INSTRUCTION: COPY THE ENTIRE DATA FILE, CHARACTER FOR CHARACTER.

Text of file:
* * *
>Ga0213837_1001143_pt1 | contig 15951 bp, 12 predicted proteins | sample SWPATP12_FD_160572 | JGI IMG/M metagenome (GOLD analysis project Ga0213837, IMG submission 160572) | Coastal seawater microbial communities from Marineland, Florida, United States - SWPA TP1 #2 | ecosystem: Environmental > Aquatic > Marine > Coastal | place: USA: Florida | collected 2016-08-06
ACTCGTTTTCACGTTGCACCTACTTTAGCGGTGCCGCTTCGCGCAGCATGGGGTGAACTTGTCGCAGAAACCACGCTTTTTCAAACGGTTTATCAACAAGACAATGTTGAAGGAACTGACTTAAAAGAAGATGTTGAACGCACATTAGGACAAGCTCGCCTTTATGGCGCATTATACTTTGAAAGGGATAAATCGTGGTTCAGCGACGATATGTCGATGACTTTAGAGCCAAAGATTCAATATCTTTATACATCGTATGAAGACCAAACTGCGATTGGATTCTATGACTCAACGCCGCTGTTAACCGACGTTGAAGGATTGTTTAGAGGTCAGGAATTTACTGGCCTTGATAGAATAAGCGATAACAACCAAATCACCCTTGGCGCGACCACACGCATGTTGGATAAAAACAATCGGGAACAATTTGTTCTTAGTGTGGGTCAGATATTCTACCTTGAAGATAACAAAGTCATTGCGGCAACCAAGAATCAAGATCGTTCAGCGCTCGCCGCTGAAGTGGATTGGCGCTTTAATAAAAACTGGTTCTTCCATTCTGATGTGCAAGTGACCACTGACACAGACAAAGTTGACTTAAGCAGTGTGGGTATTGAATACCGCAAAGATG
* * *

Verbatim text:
>Ga0213837_1001143_pt1 | contig 15951 bp, 12 predicted proteins | sample SWPATP12_FD_160572 | JGI IMG/M metagenome (GOLD analysis project Ga0213837, IMG submission 160572) | Coastal seawater microbial communities from Marineland, Florida, United States - SWPA TP1 #2 | ecosystem: Environmental > Aquatic > Marine > Coastal | place: USA: Florida | collected 2016-08-06
ACTCGTTTTCACGTTGCACCTACTTTAGCGGTGCCGCTTCGCGCAGCATGGGGTGAACTTGTCGCAGAAACCACGCTTTTTCAAACGGTTTATCAACAAGACAATGTTGAAGGAACTGACTTAAAAGAAGATGTTGAACGCACATTAGGACAAGCTCGCCTTTATGGCGCATTATACTTTGAAAGGGATAAATCGTGGTTCAGCGACGATATGTCGATGACTTTAGAGCCAAAGATTCAATATCTTTATACATCGTATGAAGACCAAACTGCGATTGGATTCTATGACTCAACGCCGCTGTTAACCGACGTTGAAGGATTGTTTAGAGGTCAGGAATTTACTGGCCTTGATAGAATAAGCGATAACAACCAAATCACCCTTGGCGCGACCACACGCATGTTGGATAAAAACAATCGGGAACAATTTGTTCTTAGTGTGGGTCAGATATTCTACCTTGAAGATAACAAAGTCATTGCGGCAACCAAGAATCAAGATCGTTCAGCGCTCGCCGCTGAAGTGGATTGGCGCTTTAATAAAAACTGGTTCTTCCATTCTGATGTGCAAGTGACCACTGACACAGACAAAGTTGACTTAAGCAGTGTGGGTATTGAATACCGCAAAGATG